LINNET (Linaria cannabina)


Once a common sight, the linnet has declined significantly in the last 50 years in our farmlands and heathland environments. The linnet can be seen year-round in small flocks, swirling in the sky with coordinated movements that are a sight to behold. One of the smaller finches, linnets prefer to feed on the ground in flocks whilst noisily twittering, often choosing the waste areas of farmland to frequent, such as old stubbles.

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Alert Status:

Red - 22% decline ↓

Estimated number of UK breeding

territories: 560,000 (updated 2020)

Listen to linnet song:


One of the smaller finches, linnets sport a reddish brown back, with a greyish head and short bill. During the summer, males have distinctive red foreheads and breasts, which is much duller in winter (more pink in colour), and reduced in size.  Females lack this red colouration, and instead have a buff-coloured breast and forehead with a streaked back. Both sexes have a pale cheek spot with white sides to their tail and underbelly. The juvenile has a whitish throat and is much more streaked than either adult.

Average Length:12.5-14cm

Average Lifespan: 2-3 Years

Average Wingspan: 20-25cm

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Linnet diet

Linnets feed in small flocks year-round, and feed mainly on seeds, though they do catch insects for their young. They feed on farmland stubbles and weeds, choosing areas that have higher seed densities than other seed-eating birds. More recently they have come to enjoy oil-seed rape seeds that are partially ripe or dandelions, and feed nestlings these seeds as a main part of the diet. Linnets almost never come to garden areas, and so provisioning for them outside of a farmland environment is not beneficial.

Linnet breeding and nesting information

Nests are built in vegetation such as hedgerows in farming environments, with linnets not being particularly territorial, instead choosing to forage and nest close with other linnets. The nest is mostly stems, grass and roots, that is lined with hair and feathers.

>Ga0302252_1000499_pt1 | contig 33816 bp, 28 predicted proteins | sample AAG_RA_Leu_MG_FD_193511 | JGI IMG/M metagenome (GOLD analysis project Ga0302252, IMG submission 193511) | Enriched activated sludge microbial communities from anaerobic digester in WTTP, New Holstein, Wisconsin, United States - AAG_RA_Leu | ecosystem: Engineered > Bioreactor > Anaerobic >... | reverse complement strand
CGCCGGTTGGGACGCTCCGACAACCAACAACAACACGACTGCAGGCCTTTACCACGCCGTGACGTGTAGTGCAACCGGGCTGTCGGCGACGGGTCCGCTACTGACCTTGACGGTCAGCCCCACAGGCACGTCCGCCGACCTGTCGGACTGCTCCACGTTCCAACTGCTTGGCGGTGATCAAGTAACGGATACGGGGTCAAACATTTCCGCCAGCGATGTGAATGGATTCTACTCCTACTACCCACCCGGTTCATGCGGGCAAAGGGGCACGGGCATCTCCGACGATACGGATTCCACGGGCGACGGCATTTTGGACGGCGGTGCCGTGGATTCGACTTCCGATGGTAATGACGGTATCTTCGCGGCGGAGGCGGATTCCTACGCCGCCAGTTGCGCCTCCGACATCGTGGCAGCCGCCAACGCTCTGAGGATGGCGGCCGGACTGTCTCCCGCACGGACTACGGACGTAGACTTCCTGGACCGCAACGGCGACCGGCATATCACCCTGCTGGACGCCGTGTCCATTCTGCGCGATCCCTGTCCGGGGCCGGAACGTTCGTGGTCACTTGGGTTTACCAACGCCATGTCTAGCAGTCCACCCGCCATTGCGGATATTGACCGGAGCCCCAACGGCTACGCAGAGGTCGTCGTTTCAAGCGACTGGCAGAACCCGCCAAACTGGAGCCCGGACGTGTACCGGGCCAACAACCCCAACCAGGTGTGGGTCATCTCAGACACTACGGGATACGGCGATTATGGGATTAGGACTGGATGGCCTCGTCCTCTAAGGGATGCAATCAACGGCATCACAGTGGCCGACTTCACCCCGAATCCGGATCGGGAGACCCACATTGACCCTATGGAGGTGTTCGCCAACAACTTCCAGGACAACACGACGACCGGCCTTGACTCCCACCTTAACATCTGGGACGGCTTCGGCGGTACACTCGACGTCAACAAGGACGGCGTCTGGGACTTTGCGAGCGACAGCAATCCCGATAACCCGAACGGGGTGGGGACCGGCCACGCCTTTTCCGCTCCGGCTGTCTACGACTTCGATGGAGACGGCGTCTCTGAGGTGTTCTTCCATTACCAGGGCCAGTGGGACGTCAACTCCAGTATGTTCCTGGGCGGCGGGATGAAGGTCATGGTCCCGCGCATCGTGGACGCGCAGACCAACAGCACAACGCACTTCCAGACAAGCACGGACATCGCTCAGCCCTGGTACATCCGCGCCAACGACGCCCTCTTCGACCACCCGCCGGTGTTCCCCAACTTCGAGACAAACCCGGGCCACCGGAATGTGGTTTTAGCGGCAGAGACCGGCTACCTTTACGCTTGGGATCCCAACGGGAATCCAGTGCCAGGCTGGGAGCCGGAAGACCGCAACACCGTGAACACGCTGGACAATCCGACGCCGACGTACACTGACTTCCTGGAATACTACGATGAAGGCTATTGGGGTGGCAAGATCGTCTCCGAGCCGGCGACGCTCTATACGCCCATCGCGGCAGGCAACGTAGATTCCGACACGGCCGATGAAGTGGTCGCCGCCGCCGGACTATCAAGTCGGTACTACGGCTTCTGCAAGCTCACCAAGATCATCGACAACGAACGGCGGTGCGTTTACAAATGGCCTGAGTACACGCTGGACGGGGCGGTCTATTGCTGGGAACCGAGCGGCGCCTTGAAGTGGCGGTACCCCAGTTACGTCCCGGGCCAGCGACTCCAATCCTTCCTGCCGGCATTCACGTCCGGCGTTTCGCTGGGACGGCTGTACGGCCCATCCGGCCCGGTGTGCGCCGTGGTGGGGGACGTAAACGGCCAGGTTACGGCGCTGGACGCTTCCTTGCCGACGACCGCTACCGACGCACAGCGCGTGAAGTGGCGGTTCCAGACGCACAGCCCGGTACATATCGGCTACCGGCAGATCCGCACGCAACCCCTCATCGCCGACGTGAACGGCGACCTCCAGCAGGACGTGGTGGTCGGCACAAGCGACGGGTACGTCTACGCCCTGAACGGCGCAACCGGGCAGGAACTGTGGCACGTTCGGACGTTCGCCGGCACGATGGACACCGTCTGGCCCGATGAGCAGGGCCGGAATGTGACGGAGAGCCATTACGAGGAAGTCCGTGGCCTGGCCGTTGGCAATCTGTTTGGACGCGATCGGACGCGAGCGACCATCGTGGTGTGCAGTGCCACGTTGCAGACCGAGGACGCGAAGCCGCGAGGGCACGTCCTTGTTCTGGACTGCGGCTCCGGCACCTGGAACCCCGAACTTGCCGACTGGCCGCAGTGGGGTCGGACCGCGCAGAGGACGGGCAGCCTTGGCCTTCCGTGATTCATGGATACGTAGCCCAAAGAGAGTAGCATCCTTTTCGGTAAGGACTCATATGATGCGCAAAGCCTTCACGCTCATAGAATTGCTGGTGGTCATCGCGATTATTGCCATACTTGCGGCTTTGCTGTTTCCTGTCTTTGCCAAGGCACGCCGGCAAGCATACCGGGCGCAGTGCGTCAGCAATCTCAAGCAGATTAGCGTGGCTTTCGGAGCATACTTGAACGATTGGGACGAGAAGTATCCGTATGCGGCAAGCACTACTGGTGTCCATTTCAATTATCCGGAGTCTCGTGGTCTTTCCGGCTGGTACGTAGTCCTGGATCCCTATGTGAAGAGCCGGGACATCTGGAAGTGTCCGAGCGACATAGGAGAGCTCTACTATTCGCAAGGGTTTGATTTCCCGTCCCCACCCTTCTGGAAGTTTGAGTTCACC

Linnets produce 2-3 broods a year, laying 4-5 eggs in each clutch starting around April, through to July/August. Just prior to laying of eggs, males protectively guard females to stop other males mating with her by following the female around, spending over 95% of his time with her. During laying, males spend significantly less time guarding, and returns to normal levels after laying has finished. The female incubates the eggs for 2 weeks, before feeding them for a further 2 weeks to get ready for fledging.

Threats to linnets

One of the major drivers of decline in the linnet is nest failure and a drop in breeding performance. It is believed that this change in performance may be in part due to changes in agricultural practices, and land use changes. The loss of areas of farmland stubble is most detrimental to the linnet, as this is their preferred foraging ground.

How you can help

If you own farmland, think about leaving over winter stubbles for linnets or some wild bird cover

Provide hedgerows and thick vegetation that border farmland, to give  adequate nesting spaces

Provide water year-round to help your local birds.

Fascinating Fact

The common linnet was once a sought after caged bird during Victorian times. Many households coveted the linnet as they were long-lived, easy to train from a chick, and had a beautiful and melodious song which could pick up on songs of other coveted birds easily, such as the nightingale.
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Bechstein, J. M. (1841). The Natural History of Cage Birds: Their Management, Habits, Food, Diseases, Treatment, Breeding, and the Methods of Catching Them. United Kingdom: W.S. Orr and Company.

Biddle, L.E., Broughton, R.E., Goodman, A.M., Deeming, D.C. (2018) Composition of Bird Nests is a Species-Specific Characteristic. Avian Biology Research. 11(2):

BirdLife International (2022) Species factsheet: Linaria cannabina. Downloaded from on 20/06/2022.  

Drachmann, J., Komdeur, J., Boomsma, J.J. (2000) Mate guarding in the Linnet Carduelis cannabina. Bird Study. 47(2): 238-241

Moorcroft, D., Wilson, J.D. (2000) The ecology of Linnets Carduelis cannabina on lowland farmland. Ecology and conservation of lowland farmland birds. 173-181.

Moorcroft, D., Wilson, J.D., Bradbury, R.B. (2006) Diet of nestling Linnets Carduelis cannabina on lowland farmland before and after agricultural intensification. Bird Study. 53(2): 156-162.

Robinson, R.A. (2005) BirdFacts: profiles of birds occurring in Britain & Ireland. BTO, Thetford (, accessed on 28 March 2022)

Siriwardena , G.M., Crick , H.Q.P., Baillie, S.R.,Wilson, J.D. (2000) Agricultural habitat-type and the breeding performance of granivorous farmland birds in Britain. Bird Study. 47(1): 66-81

Stanbury, A.J., Eaton, M.A., Aebischer, N.J., Balmer, D., Brown, A.F., Douse, A., Lindley, P., McCulloch, N., Noble, D.G., Win, I. (2021) The status of our bird populations: the fifth Birds of Conservation Concern in the United Kingdom, Channel Islands and Isle of Man and second IUCN Red List assessment of extinction risk for Great Britain. British Birds. 114

Woodward, I., Aebischer, N., Burnell, D., Eaton, M., Frost, T., Hall, C., Stroud, D. & Noble, D. (2020) Population estimates of birds in Great Britain and the United Kingdom. British Birds. 113: 69–104.

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